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Let money and knowledge flow freely

Updated: Feb 19

In a climate of justice, money and knowledge would flow freely. Instead of banks only giving money to those with an acceptable credit rating, people could get enough money to “buy” the goods and services they need for a sustainable living. Same with knowledge.

My book, A Climate of Justice, exemplifies the free flow of knowledge. Because of funding from LYRASIS, it is available as an open access book, licensed under the terms of the Creative Commons Attribution 4.0 International License. This means that anyone can not only read it, but also use the material in their research. They are just asked to tell where they got the material.

Let’s face it, one cannot do much with knowledge without money and can do a lot of harm with money without knowledge.

Also, some know what we must do to house the houseless, but do not have the money to do so. Some have money to influence others, but not much of an idea of what values need promotion.

The problem, of course, is that both knowledge and money are treated as commodities. “I will tell you the latest management theory for $2000.00 a day.” “You can increase your pile of money by investing in farmland.” The hoarding of knowledge and money maintains the gap between the “haves and have-nots,” and as this gap grows, so does the resentment of the have-nots against the haves.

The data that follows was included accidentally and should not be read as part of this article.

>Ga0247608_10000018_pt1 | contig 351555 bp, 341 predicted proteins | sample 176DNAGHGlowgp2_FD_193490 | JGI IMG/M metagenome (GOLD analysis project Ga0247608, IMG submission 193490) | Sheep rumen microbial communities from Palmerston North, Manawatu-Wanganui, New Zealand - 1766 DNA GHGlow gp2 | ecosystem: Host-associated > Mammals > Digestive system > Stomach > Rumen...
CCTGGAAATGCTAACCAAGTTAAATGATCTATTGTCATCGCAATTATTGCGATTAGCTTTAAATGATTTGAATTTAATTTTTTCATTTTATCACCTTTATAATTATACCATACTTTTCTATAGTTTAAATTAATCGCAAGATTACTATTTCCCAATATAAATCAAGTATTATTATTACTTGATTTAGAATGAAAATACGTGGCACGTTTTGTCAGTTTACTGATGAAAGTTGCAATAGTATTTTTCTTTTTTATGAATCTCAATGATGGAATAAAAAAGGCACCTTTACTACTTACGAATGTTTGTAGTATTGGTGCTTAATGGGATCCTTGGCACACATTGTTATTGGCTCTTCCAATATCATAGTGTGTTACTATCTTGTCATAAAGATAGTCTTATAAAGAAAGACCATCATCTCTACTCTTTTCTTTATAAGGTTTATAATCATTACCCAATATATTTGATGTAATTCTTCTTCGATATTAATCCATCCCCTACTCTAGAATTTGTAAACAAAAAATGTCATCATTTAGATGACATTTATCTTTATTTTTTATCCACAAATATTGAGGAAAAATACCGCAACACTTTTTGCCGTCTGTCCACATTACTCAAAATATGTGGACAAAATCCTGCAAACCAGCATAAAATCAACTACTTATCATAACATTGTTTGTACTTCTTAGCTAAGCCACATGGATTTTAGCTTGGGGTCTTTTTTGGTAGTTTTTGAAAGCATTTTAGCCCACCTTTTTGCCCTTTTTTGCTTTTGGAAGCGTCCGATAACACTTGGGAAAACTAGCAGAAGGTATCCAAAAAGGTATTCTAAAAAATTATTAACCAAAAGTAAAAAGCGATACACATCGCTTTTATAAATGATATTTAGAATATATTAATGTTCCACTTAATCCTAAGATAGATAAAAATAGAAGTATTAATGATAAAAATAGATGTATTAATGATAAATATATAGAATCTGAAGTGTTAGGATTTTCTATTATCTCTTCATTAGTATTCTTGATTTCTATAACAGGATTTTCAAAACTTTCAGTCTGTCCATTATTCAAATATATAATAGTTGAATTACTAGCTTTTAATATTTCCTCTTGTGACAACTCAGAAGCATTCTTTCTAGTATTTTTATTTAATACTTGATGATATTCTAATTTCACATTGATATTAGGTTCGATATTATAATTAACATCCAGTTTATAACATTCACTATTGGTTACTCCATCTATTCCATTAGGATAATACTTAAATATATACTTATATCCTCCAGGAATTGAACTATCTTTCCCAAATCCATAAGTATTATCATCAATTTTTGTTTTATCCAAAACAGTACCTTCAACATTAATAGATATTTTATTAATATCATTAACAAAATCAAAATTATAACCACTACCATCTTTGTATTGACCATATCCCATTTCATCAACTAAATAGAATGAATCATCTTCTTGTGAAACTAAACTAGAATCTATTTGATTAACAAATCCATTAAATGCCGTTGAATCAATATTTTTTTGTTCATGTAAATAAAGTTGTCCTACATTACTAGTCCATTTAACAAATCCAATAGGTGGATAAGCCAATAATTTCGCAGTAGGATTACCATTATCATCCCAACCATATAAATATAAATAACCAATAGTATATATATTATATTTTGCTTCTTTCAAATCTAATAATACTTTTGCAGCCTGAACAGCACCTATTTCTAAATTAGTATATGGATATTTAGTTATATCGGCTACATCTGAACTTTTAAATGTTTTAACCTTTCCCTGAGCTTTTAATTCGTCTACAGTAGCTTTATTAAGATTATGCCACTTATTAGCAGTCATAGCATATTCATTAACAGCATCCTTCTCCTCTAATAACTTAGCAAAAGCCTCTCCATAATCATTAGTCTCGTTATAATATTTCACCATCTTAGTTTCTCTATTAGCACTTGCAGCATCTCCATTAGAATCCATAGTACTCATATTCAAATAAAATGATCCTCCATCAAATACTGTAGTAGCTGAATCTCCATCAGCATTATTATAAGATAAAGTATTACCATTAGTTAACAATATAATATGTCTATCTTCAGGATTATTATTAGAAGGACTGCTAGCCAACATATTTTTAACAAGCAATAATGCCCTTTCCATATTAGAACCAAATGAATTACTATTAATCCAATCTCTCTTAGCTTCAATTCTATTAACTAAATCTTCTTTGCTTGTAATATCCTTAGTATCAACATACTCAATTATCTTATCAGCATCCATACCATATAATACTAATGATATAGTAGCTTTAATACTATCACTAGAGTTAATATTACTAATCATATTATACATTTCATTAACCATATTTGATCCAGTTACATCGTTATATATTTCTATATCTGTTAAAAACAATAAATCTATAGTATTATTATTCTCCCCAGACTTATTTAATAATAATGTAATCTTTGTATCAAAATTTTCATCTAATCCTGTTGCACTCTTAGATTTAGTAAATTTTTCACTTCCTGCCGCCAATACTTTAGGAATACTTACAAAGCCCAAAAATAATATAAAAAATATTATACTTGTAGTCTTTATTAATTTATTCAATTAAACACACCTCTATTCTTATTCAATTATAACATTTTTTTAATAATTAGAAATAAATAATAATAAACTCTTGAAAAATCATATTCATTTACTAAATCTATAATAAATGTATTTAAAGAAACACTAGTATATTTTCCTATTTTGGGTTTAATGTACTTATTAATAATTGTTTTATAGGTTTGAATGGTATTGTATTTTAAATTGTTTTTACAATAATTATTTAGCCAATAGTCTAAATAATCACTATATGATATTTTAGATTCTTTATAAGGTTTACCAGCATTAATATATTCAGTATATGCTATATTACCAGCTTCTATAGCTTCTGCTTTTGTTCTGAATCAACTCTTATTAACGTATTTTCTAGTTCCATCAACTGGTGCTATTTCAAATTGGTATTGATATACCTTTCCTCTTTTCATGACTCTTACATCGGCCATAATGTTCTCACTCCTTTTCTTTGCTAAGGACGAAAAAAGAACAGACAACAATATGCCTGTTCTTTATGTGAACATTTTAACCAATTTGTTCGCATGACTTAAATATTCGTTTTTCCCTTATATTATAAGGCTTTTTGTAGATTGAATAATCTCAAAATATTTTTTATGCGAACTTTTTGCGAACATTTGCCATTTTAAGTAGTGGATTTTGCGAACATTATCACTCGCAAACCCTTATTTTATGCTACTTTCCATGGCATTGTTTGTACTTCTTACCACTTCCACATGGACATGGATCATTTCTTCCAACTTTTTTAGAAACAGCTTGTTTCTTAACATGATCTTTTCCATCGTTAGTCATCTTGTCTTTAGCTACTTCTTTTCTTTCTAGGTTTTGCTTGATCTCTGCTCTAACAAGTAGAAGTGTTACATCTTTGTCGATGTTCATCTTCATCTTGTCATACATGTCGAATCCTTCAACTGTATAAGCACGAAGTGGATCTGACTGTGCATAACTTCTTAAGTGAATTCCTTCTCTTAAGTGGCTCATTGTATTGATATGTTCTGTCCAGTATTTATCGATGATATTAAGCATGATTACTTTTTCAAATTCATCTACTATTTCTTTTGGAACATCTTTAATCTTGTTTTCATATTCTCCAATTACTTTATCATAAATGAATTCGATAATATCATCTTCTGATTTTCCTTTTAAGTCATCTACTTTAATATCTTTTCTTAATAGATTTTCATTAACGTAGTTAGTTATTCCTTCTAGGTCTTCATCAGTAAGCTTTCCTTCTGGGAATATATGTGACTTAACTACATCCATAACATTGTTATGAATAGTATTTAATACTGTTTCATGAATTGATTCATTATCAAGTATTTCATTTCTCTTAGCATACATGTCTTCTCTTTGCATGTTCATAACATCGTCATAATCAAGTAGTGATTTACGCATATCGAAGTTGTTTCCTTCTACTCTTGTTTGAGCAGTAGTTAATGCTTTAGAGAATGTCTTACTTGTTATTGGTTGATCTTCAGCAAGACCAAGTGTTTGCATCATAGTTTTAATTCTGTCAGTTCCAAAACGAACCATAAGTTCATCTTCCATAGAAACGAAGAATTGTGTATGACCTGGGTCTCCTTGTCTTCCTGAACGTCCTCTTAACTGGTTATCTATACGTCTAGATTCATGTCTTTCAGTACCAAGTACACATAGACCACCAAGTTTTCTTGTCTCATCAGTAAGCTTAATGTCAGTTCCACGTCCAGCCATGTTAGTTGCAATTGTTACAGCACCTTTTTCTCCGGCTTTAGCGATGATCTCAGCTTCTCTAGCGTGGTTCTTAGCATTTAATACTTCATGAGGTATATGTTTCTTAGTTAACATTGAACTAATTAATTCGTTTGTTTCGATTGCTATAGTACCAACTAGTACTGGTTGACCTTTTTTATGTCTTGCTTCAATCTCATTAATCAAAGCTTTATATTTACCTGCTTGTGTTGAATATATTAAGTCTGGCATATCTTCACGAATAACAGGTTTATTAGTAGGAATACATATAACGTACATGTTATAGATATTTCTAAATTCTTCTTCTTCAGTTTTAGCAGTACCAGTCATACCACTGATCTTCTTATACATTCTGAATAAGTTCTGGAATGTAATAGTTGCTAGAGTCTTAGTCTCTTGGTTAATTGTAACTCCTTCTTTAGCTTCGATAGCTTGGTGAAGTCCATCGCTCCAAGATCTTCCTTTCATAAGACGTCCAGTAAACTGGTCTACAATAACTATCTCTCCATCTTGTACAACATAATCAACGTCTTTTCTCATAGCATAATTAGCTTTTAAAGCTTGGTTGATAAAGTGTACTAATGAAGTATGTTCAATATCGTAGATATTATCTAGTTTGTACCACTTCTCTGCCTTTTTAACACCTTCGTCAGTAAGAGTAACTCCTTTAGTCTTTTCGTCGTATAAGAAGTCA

Modern technology has changed the sharing of knowledge. If you want to know how to fix a dishwasher, there is a video that tells you how to do it. You could always go to the public library to get a book, but now you can get it on-line for free, if it is open access.

There is a down-side to the free flow of knowledge. If writers cannot make a living from their work, only those who already have money will be able to share their creations. Look at what’s happened to the music industry. Composers are no longer compensated for their creations. So, what are we to do? I think it’s probably true that if we are going to share knowledge, we also need to share money.

Keynesian economic theory would not have a problem with sharing money. If people have money in their pockets, or a credit line on their credit cards, they can engage in the trading of such things as food, clothing, and shelter. Money would function as a means of exchange and allow us to acquire some of our provisions through the market. Other provisions, like knowledge, would be as accessible as A Climate of Justice.

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